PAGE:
“Business Ain’t Usual” from Visible Hands
The following blog post is reposted from Visible Hands, a weekly newsletter founded by two GSB 2021 students, Libby Coleman and Jessica Chao. Their newsletter covers how business works, the implications of business on society, and how individuals can keep them accountable. You can subscribe to their newsletter here.
We had the pleasure to speak with Professor Anat Admati, economist, finance professor at Stanford Graduate School of Business and Time’s 100 Most Influential People. For more of Anat’s thoughts, you can find more in this piece about shareholder maximization and The Bankers’ New Clothes: What’s Wrong with Banking and What to Do about It. We spoke about the role of the Fed, debt overhangs and the link between capitalism and democracy. We’ve condensed and edited the interview for concision and clarity.
VH: Is the crisis that companies found themselves in around the time of COVID because of COVID? Or were the signs already lurking?
AA: Bankruptcy, which sometimes leads to liquidation or restructuring, deals with debt and whether a business is viable. Sometimes a company is not successful or another technology comes along. Going into the Covid-19 crisis, debt was building up over the decade because of post-2008 low interest rates. All this “propping-up” puts off bankruptcy and leaves us with a lot of zombie (insolvent) companies that are inefficient and dysfunctional. When left to their own devices, such companies can behave recklessly to “gamble for resurrection.”
The economy is a bunch of linked IOUs. The bond market, corporate and business debt, mortgages, student loans, credit card debt, and even rent payments to a landlord. The policy question is: which commitments are more important? The government provided some limited support to small businesses and froze evictions for a while. Individuals who have debt are struggling. Corporate bond investors benefit from government and Fed support.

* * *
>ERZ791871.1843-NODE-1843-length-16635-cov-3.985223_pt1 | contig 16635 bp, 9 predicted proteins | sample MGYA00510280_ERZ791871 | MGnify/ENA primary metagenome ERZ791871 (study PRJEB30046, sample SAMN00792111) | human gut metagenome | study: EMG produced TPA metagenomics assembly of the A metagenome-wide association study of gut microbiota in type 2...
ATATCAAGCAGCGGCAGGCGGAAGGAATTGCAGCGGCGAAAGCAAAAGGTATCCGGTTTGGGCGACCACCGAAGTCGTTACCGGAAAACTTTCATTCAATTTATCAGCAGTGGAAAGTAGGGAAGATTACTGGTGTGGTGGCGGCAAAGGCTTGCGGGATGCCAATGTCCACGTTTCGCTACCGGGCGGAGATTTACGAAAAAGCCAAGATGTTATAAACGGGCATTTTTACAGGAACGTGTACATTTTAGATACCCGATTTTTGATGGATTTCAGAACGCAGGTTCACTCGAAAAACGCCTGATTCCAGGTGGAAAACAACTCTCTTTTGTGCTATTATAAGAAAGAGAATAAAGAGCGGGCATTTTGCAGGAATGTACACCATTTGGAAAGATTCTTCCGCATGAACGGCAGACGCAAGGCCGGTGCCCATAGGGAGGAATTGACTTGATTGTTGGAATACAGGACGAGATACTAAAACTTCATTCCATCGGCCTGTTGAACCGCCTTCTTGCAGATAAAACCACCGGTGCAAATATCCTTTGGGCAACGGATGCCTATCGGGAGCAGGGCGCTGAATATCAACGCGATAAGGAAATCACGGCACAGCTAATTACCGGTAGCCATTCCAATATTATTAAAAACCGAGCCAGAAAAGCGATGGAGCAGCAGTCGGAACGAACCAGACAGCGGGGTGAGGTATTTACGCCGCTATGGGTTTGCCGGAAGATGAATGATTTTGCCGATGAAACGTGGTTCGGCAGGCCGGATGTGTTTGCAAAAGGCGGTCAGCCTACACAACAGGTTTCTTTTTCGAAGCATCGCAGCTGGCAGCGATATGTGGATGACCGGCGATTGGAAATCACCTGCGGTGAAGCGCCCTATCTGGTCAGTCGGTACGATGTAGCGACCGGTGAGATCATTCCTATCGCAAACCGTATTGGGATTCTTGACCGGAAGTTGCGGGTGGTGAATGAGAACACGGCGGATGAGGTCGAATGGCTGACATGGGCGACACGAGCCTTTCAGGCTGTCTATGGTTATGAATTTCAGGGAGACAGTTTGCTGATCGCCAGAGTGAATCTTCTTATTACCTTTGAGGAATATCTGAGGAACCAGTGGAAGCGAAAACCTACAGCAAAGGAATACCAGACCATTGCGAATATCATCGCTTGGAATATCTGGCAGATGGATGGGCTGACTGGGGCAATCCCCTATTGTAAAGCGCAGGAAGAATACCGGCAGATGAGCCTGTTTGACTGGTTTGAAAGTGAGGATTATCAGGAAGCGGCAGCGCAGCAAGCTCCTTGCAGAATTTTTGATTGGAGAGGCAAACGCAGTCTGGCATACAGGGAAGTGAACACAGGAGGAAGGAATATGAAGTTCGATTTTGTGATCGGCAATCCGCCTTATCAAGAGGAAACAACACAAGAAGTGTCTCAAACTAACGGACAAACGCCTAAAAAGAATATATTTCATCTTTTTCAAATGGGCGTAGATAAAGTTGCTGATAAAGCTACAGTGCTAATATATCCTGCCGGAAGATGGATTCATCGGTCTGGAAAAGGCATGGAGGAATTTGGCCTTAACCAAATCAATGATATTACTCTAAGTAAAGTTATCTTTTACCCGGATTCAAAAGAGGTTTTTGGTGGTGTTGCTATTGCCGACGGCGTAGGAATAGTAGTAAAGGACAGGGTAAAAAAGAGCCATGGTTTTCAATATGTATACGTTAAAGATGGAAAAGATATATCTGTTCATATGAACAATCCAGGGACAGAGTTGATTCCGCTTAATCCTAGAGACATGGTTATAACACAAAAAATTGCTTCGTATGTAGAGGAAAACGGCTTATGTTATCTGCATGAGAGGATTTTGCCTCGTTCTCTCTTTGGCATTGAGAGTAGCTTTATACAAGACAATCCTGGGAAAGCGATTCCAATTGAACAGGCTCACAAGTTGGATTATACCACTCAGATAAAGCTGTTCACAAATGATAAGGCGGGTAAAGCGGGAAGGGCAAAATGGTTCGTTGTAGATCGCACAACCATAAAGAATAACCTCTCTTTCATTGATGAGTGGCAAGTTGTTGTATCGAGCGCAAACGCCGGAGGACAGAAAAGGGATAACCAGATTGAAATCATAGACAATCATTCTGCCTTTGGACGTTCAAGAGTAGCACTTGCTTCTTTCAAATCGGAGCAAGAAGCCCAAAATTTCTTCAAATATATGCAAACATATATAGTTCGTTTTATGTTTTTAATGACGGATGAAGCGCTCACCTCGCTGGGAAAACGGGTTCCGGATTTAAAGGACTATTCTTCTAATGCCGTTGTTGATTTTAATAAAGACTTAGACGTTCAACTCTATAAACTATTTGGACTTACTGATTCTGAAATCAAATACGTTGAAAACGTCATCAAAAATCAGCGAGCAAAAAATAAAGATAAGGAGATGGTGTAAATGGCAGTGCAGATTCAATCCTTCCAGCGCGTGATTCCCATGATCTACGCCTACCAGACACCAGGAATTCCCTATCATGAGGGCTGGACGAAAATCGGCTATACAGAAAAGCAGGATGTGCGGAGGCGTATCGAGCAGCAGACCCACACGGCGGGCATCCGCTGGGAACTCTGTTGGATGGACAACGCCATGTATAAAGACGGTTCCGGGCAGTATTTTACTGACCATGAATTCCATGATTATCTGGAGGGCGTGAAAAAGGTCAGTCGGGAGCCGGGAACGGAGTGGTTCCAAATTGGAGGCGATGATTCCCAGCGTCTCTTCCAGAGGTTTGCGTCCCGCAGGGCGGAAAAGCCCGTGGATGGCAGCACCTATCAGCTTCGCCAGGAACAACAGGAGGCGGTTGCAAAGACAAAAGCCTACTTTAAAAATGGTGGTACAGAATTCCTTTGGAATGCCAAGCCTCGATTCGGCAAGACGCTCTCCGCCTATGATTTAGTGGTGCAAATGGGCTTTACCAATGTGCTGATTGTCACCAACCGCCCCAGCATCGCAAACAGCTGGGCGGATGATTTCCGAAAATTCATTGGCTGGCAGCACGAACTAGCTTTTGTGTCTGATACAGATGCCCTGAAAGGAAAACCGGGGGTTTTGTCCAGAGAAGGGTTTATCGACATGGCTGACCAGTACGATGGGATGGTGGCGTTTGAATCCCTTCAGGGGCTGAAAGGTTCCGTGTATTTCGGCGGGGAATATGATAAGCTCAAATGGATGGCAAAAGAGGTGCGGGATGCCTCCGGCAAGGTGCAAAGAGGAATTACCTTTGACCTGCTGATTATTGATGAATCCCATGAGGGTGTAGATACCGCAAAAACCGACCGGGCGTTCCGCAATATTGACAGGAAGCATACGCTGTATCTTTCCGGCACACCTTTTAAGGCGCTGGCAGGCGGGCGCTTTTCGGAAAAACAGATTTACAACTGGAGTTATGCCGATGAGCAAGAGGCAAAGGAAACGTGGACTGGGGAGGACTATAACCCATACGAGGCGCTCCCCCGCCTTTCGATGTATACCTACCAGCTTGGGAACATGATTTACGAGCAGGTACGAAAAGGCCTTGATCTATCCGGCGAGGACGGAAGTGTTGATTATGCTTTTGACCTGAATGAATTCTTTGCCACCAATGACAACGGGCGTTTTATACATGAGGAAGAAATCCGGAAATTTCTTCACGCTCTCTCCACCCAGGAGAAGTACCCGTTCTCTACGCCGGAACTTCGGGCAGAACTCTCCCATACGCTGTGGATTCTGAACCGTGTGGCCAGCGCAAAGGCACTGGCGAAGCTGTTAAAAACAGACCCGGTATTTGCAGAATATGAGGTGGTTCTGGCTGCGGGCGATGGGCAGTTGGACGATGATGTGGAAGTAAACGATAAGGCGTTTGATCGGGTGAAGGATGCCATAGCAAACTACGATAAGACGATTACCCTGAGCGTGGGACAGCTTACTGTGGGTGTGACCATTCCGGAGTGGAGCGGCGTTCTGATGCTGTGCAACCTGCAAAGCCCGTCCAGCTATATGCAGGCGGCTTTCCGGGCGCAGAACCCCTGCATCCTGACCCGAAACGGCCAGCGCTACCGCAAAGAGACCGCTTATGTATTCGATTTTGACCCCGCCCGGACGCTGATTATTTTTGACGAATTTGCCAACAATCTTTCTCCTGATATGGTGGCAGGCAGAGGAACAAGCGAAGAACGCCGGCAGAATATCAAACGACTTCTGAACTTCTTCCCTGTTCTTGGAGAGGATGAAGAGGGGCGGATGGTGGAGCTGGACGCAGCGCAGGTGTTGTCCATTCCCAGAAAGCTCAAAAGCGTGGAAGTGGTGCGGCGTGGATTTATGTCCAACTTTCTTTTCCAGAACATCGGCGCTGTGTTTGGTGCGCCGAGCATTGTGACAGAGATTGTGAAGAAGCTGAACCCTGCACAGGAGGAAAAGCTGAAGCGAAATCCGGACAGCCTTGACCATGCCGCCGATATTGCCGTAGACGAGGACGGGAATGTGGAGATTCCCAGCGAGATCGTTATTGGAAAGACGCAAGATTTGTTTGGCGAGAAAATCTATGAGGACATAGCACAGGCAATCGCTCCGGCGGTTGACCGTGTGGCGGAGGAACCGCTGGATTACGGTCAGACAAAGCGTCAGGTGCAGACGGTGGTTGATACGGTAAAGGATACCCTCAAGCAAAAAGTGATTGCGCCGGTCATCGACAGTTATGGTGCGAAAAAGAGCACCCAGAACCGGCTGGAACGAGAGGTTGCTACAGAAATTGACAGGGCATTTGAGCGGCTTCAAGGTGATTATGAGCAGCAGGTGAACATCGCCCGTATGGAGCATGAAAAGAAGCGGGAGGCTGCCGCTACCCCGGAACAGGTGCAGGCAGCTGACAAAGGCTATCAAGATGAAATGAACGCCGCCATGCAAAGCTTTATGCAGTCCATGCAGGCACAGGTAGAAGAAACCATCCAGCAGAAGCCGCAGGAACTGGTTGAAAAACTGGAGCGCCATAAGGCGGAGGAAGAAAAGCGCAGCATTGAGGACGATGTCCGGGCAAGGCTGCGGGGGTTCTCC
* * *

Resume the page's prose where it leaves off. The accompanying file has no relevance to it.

VH: We have noticed that realities of the pandemic-induced economic crisis and the stock market seem disjointed. As a finance professor, how do you make sense of this?
AA: The stock market represents public companies, which tend to be the larger ones, and it is dominated now by big tech companies, which are actually thriving in the pandemic.
What’s causing some of the market highs is also government support, and especially actions by the Federal Reserve. The Fed did extraordinary things a decade ago, but it’s doing even more now, including buying corporate bonds of dubious credit quality and thus encouraging ever more borrowing and risk taking.
Extremely low interest rates tend to lead investors to overlook risk as they chase better returns. When corporations make payouts to shareholders such as dividends, and continue to borrow, they become ever more fragile, as does the entire system. Remember that the investor class is not representative of the population. Nearly half of the population owns no stocks at all. The richest 1% of the population now owns half of the stock markets, while the bottom 90% own only 12%. Propping up the stock market thus helps the rich disproportionately.